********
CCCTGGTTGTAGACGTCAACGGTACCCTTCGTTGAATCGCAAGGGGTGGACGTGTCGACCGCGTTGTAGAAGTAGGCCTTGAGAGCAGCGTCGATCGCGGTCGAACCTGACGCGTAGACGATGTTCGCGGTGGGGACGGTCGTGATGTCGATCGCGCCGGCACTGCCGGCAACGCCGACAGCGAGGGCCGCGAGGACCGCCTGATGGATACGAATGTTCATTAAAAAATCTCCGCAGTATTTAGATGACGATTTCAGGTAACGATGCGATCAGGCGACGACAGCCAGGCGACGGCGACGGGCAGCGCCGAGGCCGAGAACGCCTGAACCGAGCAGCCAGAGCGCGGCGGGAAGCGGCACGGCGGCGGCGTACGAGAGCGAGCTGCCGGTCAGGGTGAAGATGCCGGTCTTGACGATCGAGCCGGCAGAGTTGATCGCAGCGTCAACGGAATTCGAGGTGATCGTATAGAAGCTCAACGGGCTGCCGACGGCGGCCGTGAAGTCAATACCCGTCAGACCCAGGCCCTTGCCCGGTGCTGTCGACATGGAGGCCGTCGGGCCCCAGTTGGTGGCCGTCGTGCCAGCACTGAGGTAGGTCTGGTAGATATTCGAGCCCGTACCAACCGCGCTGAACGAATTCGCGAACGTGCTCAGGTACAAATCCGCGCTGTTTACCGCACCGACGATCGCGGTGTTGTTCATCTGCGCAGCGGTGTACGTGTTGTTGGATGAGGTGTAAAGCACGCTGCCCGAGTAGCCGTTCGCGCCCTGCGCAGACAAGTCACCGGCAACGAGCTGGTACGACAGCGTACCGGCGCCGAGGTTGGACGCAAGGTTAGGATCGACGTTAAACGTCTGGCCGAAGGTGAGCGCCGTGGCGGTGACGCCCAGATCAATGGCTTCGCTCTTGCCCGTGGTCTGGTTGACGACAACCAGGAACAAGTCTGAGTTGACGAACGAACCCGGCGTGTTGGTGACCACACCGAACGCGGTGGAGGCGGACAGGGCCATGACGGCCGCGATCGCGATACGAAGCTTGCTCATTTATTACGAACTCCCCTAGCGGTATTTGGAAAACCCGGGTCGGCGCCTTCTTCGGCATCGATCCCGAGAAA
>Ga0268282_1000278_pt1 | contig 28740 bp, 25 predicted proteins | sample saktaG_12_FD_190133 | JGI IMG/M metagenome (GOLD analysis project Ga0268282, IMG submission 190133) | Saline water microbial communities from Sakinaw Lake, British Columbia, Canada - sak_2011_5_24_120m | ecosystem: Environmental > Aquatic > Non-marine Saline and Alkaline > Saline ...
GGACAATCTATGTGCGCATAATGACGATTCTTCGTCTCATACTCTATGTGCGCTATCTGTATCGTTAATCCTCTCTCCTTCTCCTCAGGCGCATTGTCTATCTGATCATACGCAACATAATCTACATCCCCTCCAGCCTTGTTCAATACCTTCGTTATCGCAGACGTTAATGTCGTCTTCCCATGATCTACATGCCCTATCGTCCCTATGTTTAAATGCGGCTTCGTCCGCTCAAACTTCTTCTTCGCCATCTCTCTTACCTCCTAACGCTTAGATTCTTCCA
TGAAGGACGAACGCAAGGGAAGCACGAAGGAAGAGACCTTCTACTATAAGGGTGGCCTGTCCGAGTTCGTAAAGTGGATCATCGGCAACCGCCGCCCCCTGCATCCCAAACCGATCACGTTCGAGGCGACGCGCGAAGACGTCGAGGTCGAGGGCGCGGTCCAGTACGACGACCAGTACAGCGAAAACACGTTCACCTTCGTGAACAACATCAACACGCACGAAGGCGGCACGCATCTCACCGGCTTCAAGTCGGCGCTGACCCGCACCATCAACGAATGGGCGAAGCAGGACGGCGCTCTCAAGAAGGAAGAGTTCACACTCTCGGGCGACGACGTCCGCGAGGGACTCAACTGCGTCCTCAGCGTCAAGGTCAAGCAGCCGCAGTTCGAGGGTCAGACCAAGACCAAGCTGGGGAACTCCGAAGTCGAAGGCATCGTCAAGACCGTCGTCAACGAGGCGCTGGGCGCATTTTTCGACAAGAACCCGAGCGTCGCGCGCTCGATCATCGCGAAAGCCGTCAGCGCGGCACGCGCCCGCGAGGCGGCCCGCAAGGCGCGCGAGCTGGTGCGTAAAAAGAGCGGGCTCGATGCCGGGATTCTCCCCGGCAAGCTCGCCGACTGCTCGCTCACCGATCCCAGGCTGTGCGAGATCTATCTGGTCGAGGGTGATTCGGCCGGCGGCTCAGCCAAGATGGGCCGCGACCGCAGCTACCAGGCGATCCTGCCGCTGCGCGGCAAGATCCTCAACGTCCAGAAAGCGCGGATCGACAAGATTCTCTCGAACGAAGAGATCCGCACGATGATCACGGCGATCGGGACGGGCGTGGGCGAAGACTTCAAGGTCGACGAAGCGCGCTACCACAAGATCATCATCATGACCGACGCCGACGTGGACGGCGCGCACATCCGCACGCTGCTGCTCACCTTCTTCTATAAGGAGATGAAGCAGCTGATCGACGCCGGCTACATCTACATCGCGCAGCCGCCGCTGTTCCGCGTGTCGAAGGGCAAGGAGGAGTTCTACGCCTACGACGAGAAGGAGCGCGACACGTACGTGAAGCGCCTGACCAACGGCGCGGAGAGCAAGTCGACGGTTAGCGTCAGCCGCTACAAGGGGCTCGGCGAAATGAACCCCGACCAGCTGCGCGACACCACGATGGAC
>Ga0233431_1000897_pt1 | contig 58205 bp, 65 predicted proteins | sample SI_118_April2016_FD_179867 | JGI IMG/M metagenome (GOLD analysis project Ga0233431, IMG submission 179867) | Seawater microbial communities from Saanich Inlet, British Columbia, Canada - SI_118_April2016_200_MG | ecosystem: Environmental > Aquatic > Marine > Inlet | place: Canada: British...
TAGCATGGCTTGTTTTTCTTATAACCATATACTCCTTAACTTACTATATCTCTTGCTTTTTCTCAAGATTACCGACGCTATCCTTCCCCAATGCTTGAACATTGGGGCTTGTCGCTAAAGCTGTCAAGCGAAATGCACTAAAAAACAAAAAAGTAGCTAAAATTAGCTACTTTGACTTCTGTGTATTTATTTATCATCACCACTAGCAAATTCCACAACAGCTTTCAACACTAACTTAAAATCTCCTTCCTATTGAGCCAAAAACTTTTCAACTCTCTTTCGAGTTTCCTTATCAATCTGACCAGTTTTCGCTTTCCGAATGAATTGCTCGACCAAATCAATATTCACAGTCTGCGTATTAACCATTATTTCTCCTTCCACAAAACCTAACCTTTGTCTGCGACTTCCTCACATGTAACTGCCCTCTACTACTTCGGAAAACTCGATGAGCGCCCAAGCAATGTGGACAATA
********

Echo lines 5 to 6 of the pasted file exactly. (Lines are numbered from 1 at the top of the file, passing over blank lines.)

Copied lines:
>Ga0233431_1000897_pt1 | contig 58205 bp, 65 predicted proteins | sample SI_118_April2016_FD_179867 | JGI IMG/M metagenome (GOLD analysis project Ga0233431, IMG submission 179867) | Seawater microbial communities from Saanich Inlet, British Columbia, Canada - SI_118_April2016_200_MG | ecosystem: Environmental > Aquatic > Marine > Inlet | place: Canada: British...
TAGCATGGCTTGTTTTTCTTATAACCATATACTCCTTAACTTACTATATCTCTTGCTTTTTCTCAAGATTACCGACGCTATCCTTCCCCAATGCTTGAACATTGGGGCTTGTCGCTAAAGCTGTCAAGCGAAATGCACTAAAAAACAAAAAAGTAGCTAAAATTAGCTACTTTGACTTCTGTGTATTTATTTATCATCACCACTAGCAAATTCCACAACAGCTTTCAACACTAACTTAAAATCTCCTTCCTATTGAGCCAAAAACTTTTCAACTCTCTTTCGAGTTTCCTTATCAATCTGACCAGTTTTCGCTTTCCGAATGAATTGCTCGACCAAATCAATATTCACAGTCTGCGTATTAACCATTATTTCTCCTTCCACAAAACCTAACCTTTGTCTGCGACTTCCTCACATGTAACTGCCCTCTACTACTTCGGAAAACTCGATGAGCGCCCAAGCAATGTGGACAATA